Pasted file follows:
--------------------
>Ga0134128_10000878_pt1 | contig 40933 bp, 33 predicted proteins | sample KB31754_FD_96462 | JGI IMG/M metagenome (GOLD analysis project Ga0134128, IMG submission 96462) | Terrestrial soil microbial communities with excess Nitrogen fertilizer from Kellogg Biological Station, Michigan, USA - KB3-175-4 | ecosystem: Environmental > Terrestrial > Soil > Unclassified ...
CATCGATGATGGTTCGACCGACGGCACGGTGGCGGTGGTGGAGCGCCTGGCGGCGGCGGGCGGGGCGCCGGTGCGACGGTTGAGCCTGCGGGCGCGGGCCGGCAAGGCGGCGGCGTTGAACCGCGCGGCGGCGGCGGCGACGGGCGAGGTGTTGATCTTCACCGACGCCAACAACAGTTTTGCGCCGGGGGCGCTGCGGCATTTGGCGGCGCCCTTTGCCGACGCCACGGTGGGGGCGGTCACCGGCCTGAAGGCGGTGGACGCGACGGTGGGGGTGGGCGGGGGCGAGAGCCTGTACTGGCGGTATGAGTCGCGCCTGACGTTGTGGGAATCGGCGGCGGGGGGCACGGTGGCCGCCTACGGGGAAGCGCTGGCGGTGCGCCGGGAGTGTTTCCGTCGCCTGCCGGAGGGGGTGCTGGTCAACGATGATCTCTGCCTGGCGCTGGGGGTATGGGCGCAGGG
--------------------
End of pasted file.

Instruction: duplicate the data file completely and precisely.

>Ga0134128_10000878_pt1 | contig 40933 bp, 33 predicted proteins | sample KB31754_FD_96462 | JGI IMG/M metagenome (GOLD analysis project Ga0134128, IMG submission 96462) | Terrestrial soil microbial communities with excess Nitrogen fertilizer from Kellogg Biological Station, Michigan, USA - KB3-175-4 | ecosystem: Environmental > Terrestrial > Soil > Unclassified ...
CATCGATGATGGTTCGACCGACGGCACGGTGGCGGTGGTGGAGCGCCTGGCGGCGGCGGGCGGGGCGCCGGTGCGACGGTTGAGCCTGCGGGCGCGGGCCGGCAAGGCGGCGGCGTTGAACCGCGCGGCGGCGGCGGCGACGGGCGAGGTGTTGATCTTCACCGACGCCAACAACAGTTTTGCGCCGGGGGCGCTGCGGCATTTGGCGGCGCCCTTTGCCGACGCCACGGTGGGGGCGGTCACCGGCCTGAAGGCGGTGGACGCGACGGTGGGGGTGGGCGGGGGCGAGAGCCTGTACTGGCGGTATGAGTCGCGCCTGACGTTGTGGGAATCGGCGGCGGGGGGCACGGTGGCCGCCTACGGGGAAGCGCTGGCGGTGCGCCGGGAGTGTTTCCGTCGCCTGCCGGAGGGGGTGCTGGTCAACGATGATCTCTGCCTGGCGCTGGGGGTATGGGCGCAGGG